See United States Gypsum Co. v. National Gypsum Co., 352 U.S 457, 77 S.Ct. 490, 1 L.Ed.2d 465 (1957); see also Levin, Inter-Jurisdictional Certification: Beyond Abstention Toward Cooperative Judicial Federalism, 111 U.Pa.L.Rev. 344 (1963)


See 245 F.Supp. at 294, n. 15


Of course, the credit for salvage value should be computed as of that date


Citing annotations in 63 A.L.R.2d 1393 and 1433


185 F.Supp. at 829


See 245 F.Supp. at 287


See 245 F.Supp. at 299, 302


245 F.Supp. at 283


FREEDMAN, Circuit Judge:


Only one argument made in the petitions for rehearing calls for further comment. United argues in its petition, as it did before us, that the statute of limitations completely bars Hanover's claim for damages. Both parties had conceded at trial that the applicable six-year Pennsylvania statute of limitations had been extended backward by various tolling provisions to allow recovery of all damages incurred after 1939. We reduced the period of allowable damages to one beginning in 1946, when the American Tobacco case was decided, and we did not reach United's contention regarding the statute of limitations, because we reasoned that since United's conduct did not become illegal until 1946, Hanover's cause of action for damages could not have arisen any earlier.


United now argues that the statute of limitations began to run in 1912 or even earlier, when it first refused to sell its machinery, and that the statute was not tolled simply because the conduct which caused the injury was legal under the precedents of that time.1 This, however, does not require a different result in this case, for United has misconceived the basic nature of Hanover's claim for damages.


United argues that where a refusal to deal causing damages has occurred well before the allowable period under the statute of limitations, no recovery may be had, even for damages following the reiteration of such a refusal to deal within the statutory period.2 The cases relied on, however, are very different from the present case. First, they are antitrust conspiracy cases in which the plaintiff sought to recover damages for the full period both within and outside the statute of limitations, on the claim that the statute did not begin to run until the termination of the conspiracy. Here, however, Hanover does not seek to recover the damages it suffered before 1939; it concedes that any claims it had for conduct in that period are now barred and seeks only to recover for damages inflicted after 1939. Secondly, on the facts in the cases cited by United it would have been difficult to segregate damages which flowed from the original refusal to deal from damages attributable to the continued refusals within the statutory period. On the other hand, the specific collection of rentals every month within the statutory period provides a concrete standard for the measurement of the damages which occurred here within the statutory period by comparing the rentals with the reasonable sales value of the machinery.3 Finally, in the cited cases the continuing conduct was that of a mere re-assertion of the refusal to deal. Here, however, United went beyond a mere continuation of the refusal to sell; it collected rentals on leases and entered into new leases when old machinery was no longer in working condition and required replacement.


The rule applicable to the facts in this case is that where the repeated and measurable invasion of a plaintiff's rights occurs both outside the statutory period and also within it, the fact that some of the injury and damage occurred outside the statutory period does not affect the plaintiff's right to recover for the separate invasion of its rights which occurred within the period.4 Indeed, any other rule would be an affront to reason, for it would require the conclusion that injury and damages which were inflicted, as in this case, in 1955, by concrete and specific business transactions, were barred by the statute of limitations as long ago as 1918 or even earlier, because of similar but not identical conduct. The policy of the statute of limitations is maintained by allowing recovery for measurable injury within the period and barring recovery for injury beyond it. The operative facts underlying Hanover's claim occurred within the statutory period as tolled, and the traditional concern regarding lost witnesses and fading memories is thus fully satisfied. Moreover, we effectuate the general policy against stale claims in barring injury suffered before 1946. In so doing, however, we see no need to wipe out Hanover's current claim.5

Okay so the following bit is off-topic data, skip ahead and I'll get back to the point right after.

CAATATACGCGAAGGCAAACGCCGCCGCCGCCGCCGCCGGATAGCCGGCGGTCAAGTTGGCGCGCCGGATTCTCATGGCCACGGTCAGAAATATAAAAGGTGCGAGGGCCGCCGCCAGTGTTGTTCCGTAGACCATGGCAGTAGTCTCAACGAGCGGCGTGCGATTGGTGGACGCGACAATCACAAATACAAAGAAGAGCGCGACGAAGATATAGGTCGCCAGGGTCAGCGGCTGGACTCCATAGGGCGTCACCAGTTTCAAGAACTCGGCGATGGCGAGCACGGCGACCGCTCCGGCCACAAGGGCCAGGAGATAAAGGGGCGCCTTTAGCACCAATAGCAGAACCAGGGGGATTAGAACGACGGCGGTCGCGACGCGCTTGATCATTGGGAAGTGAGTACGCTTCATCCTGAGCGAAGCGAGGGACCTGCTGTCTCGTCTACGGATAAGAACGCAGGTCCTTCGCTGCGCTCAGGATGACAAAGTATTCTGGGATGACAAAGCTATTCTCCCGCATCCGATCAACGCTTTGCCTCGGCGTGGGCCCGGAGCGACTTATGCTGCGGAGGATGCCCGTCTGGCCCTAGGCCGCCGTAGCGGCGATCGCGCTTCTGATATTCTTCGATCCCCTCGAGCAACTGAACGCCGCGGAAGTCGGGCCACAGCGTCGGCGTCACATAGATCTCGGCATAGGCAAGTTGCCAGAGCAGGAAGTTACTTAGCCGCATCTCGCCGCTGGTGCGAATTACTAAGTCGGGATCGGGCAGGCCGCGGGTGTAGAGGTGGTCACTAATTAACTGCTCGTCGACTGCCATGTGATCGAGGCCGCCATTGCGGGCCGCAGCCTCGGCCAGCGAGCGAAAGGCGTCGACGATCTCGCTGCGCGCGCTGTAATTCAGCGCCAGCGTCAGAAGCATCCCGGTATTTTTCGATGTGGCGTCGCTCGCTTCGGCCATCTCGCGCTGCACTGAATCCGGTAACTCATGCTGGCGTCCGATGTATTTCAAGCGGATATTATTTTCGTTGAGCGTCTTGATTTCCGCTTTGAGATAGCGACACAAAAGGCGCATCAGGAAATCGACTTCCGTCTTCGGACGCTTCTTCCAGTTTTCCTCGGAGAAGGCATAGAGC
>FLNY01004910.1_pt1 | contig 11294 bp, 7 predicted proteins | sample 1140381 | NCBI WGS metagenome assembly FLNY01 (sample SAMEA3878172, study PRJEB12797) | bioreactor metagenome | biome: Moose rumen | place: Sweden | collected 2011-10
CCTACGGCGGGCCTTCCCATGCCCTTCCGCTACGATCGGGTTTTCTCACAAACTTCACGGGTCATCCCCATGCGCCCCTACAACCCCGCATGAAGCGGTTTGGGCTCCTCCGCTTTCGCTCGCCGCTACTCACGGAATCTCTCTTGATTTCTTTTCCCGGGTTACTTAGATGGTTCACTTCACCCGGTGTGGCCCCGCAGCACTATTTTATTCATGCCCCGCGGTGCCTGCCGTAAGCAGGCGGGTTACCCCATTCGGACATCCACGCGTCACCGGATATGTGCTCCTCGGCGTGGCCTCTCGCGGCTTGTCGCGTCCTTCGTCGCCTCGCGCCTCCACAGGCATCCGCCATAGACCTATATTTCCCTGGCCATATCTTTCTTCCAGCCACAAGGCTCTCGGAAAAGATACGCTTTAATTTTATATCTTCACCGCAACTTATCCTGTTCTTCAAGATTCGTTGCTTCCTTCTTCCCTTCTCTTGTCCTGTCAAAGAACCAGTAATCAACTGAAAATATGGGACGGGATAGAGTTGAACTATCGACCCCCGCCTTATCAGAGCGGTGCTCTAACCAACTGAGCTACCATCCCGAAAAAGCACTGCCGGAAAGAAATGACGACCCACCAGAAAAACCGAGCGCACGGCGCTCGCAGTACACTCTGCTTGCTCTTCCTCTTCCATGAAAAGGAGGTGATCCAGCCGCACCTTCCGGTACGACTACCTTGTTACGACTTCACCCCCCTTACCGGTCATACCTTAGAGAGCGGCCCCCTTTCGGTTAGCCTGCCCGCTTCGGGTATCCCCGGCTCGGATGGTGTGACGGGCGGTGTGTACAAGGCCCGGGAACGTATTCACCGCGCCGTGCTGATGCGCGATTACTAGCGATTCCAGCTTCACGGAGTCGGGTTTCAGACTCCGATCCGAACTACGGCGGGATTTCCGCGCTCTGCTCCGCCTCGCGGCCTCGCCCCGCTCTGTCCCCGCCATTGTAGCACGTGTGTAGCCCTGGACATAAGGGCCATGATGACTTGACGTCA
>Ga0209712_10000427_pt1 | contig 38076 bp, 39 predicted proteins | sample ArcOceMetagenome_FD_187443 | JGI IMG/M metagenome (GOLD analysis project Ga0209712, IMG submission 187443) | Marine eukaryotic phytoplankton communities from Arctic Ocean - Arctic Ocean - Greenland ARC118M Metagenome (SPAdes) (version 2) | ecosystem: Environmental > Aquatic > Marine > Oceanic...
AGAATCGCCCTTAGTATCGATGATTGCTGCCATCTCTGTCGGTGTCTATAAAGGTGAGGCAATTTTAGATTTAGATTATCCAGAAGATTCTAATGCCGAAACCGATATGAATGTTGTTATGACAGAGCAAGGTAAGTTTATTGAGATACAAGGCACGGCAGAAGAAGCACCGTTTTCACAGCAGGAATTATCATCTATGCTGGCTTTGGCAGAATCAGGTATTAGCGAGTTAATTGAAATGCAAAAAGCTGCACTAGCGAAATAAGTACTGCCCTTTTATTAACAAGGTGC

For this United cites Marrero Morales v. Bull Steamship Co., 279 F.2d 299 (1 Cir. 1960); Versluis v. Town of Haskell, 154 F.2d 935 (10 Cir. 1946)


For this United cites Garelick v. Goerlich's, Inc., 323 F.2d 854 (6 Cir. 1963); Peto v. Madison Square Garden Corp., 1965 Trade Cases ¶ 71, 398 (S.D.N.Y. 1965); Sherman v. Goerlich's, Inc., 238 F.Supp. 728 (E.D.Mich.1963), aff'd, 341 F.2d 988 (6 Cir. 1965), cert. denied, 382 U.S. 830, 86 S.Ct. 69, 15 L.Ed.2d 74 (1965); Norman Tobacco & Candy Co., Inc. v. Gillette Safety Razor Co., 197 F.Supp. 333 (N.D.Ala.1960), aff'd, 295 F.2d 362 (5 Cir. 1961); Emich Motors Corp. v. General Motors Corp., 1955 Trade Cases ¶ 67,960 (N.D.Ill.1955), aff'd, 229 F.2d 714 (7 Cir. 1966). See, also Steiner v. 20th Century-Fox Film Corp., 232 F.2d 190 (9 Cir. 1956); Campbell Distributing Co. v. Jos. Schlitz Brewing Co., 208 F.Supp. 523 (D.Md.1962); Gaetzi v. Carling Brewing Co., 205 F.Supp. 615 (E.D.Mich.1962); Farbenfabriken Bayer, A.G. v. Sterling Drug, Inc., 153 F. Supp. 589 (D.N.J.1957), aff'd, 307 F.2d 210 (3 Cir. 1962), cert. denied, 372 U.S. 929, 83 S.Ct. 872, 9 L.Ed.2d 733 (1963)


The Muskin Shoe Co. v. United Shoe Machinery Corp., 167 F.Supp. 106 (D. Md.1958), which found a similar measure too complex, was specifically rejected by Chief Judge Sheridan, and we agree that it should not be followed. See 245 F.Supp. at 295-296


Highland Supply Corp. v. Reynolds Metals Co., 327 F.2d 725 (8 Cir. 1964); Roosevelt Raceway, Inc. v. Universal Controls, Inc., 1965 Trade Cases ¶ 71,565 (E.D.N.Y.1965); Susser v. Carvel Corp., 206 F.Supp. 636 (S.D.N.Y. 1962), aff'd, 332 F.2d 505 (2 Cir. 1964), cert. dismissed, 381 U.S. 125, 85 S.Ct. 1364, 14 L.Ed.2d 284 (1965); Cardinal Films, Inc. v. Republic Pictures Corp., 148 F. Supp. 156 (S.D.N.Y.1957)


See Daniels v. The Beryllium Corp., 227 F.Supp. 591 (E.D.Pa.1964) and 211 F. Supp. 452 (E.D.Pa.1962), where recovery was permitted for the aggravation of an illness during the statutory period, although relief for the original injury was held barred by the statute of limitations








The petitions for rehearing are denied.